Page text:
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A blog about human rights in their many forms.

America's domestic workers, mostly female immigrants, 'undervalued and underpaid'

A new study finds that over 90 percent of the United States' domestic workers are women, and they're living in poverty.
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(Emily Judem/GlobalPost)

A new study of the United States’ domestic worker industry shows a disproportionate number of laborers are women —predominantly immigrants — many of whom have trouble "making ends meet." The report, published Nov. 26, documents the economic instability and lack of legal protections for domestic workers.

Here is a closer look:

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US support builds for passing International Violence Against Women Act

IVAWA was reintroduced to Congress on November 21, an effort to make women's rights a permanent part of US foreign policy.
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(Emily Judem/GlobalPost)

Rights groups say the passage of a recently revived bill would boost efforts to end gender-based violence around the world, potentially inspiring similar commitments from other countries.

The International Violence Against Women Act (IVAWA) is garnering renewed support since being re-introduced to the House of Representatives last week by Congresswomen Jan Schakowsky (D-IL) and Nita Lowey (D-NY). IVAWA would make violence against women prevention and response a permanent foreign policy priority through the Office for Women’s Issues at the State Department.

Currently, the office exists only when a presidential administration wants it to exist, according to rights group Women Thrive Worldwide, and if Congress passes the bipartisan bill into law it cannot be disbanded based on presidential terms.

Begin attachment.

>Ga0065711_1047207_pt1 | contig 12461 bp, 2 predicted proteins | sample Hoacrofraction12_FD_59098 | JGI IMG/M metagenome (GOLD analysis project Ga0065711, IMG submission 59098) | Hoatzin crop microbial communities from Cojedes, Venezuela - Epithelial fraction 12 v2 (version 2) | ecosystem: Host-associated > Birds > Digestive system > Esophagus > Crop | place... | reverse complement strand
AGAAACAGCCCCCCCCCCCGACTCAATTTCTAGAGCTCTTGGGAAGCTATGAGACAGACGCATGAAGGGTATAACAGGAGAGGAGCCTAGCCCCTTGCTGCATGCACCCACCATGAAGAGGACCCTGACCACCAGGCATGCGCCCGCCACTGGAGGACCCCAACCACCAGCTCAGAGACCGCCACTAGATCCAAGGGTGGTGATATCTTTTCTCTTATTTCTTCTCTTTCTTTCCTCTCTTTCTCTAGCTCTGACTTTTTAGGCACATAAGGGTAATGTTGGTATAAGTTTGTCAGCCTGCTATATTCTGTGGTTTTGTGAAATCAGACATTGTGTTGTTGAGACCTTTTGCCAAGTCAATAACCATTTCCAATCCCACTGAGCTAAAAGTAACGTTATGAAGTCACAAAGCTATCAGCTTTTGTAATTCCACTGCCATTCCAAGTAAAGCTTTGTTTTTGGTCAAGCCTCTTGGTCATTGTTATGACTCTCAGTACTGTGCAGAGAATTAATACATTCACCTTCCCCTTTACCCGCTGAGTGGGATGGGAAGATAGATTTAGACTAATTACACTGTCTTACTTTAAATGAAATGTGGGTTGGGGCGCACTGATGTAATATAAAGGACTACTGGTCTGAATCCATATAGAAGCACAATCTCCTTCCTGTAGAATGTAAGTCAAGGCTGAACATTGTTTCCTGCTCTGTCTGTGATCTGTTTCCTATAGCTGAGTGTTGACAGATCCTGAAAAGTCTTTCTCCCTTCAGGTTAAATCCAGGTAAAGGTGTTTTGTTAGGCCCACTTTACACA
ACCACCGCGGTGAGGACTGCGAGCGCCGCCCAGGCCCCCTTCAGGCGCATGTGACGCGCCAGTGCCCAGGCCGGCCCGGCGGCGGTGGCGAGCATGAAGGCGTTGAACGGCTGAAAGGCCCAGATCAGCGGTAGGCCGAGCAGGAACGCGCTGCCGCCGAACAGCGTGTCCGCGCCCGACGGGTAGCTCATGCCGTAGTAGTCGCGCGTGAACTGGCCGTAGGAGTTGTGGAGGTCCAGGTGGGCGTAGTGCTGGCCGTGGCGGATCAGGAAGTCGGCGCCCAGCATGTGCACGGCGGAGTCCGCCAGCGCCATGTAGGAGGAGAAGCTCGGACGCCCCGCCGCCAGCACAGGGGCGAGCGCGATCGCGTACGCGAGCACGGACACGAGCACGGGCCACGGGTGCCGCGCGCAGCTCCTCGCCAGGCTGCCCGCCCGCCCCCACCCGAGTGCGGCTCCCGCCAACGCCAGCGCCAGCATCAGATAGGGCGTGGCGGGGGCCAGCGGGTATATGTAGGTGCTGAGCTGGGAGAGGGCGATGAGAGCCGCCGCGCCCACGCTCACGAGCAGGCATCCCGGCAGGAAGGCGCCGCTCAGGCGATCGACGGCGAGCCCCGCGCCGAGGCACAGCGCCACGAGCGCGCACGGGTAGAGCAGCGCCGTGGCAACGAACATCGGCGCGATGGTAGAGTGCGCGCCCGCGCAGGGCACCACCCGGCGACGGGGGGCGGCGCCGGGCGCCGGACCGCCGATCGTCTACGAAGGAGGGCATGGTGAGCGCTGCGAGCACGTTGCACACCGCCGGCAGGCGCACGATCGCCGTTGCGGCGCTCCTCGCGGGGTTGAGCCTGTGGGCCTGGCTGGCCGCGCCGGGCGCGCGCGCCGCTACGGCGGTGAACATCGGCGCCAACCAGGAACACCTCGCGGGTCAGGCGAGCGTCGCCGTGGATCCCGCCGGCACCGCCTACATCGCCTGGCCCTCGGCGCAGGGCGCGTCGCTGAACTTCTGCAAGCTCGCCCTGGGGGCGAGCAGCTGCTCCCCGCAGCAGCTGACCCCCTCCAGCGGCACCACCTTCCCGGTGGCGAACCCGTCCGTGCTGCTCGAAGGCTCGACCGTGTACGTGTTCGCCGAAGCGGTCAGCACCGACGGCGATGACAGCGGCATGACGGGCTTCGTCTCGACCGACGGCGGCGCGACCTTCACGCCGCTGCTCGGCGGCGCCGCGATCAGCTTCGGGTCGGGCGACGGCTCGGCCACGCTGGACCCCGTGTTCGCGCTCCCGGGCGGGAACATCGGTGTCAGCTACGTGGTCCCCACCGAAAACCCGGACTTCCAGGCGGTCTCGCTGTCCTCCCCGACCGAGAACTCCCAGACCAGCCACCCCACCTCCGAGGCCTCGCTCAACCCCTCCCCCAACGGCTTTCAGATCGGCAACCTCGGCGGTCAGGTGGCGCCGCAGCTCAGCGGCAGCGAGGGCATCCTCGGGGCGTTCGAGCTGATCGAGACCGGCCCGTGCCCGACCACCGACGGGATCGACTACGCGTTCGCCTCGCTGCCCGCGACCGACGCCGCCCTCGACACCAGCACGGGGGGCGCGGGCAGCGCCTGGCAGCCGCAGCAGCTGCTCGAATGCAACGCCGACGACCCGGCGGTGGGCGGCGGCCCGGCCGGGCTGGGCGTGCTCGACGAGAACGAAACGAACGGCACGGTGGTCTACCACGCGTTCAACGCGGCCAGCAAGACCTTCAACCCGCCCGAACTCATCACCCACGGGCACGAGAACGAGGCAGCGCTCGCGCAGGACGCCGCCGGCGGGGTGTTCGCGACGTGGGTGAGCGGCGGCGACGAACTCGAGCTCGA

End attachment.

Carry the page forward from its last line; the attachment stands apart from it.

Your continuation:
The last time IVAWA was introduced to Congress and the Senate, in February 2010, the bill never made it to a vote. American Jewish World Service President Ruth Messinger, in a press conference hosted by the AJWS, said the United States could lead the change in how the international community responds to violence against women  if the bill were passed.

"We are, as the United States, the largest donor compared to other Western nations—Canada, Australia and Western Europe—that gives money and that makes it particularly important for us to target our aid to sensitive issues," she said. "If we say women's empowerment—action against violence against women—is important before a government can receive full funding, then countries will adopt similar policies."

Congresswoman Schakowsky added that passing the bill is not only imperative from a humanitarian standpoint; it is also important to US national security.

“It is no coincidence that the most dangerous places to be a woman are some of the most unstable places in the world," she said in Thursday afternoon's press conference. "Studies have proven that investing in women, protecting their fundamental rights strengthens entire communities. Combating violence against women is a critical step toward promoting regional and global stability.”

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Nelson Mandela, Elder of the global village (1918—2013)

A look at Nelson Mandela's unconventional human rights group, The Elders, upon his passing at the age of 95.
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A boy accompanying his mother, member of the Conscience and Dignity Foundation, holds balloons with an image of former South African President Nelson Mandela during an event to mark Nelson Mandela International Day at Independence Angel square in Mexico City on July 18, 2013. (Yuri Cortez/Getty Images)

The widely adored South African leader Nelson Mandela, anti-apartheid icon and former president of the 'Rainbow Nation,' died Thursday at the age of 95, leaving behind a rich legacy promoting equality and human rights worldwide. A lesser-known part of his legacy is his founding of an international group known as The Elders.

Several years ago Peter Gabriel of the rock group Genesis and entrepreneur Richard Branson approached Mandela with an idea. That idea swiftly grew into a conversation.

The notion was simple: “many communities look to their elders for guidance, or to help resolve disputes. In an increasingly interdependent world—a ‘global village’—could a small, dedicated group of individuals use their collective experience and influence to help tackle some of the most pressing problems facing the world today?”

The Elders were formally established in Johannesburg in July of 2007.

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Seeking the will to prosecute modern-day slavery

Human trafficking remains a massive global undertaking with a surprising number of cases in the US. Though prosecution is exceedingly rare, a London gathering celebrated those who are fighting to change that.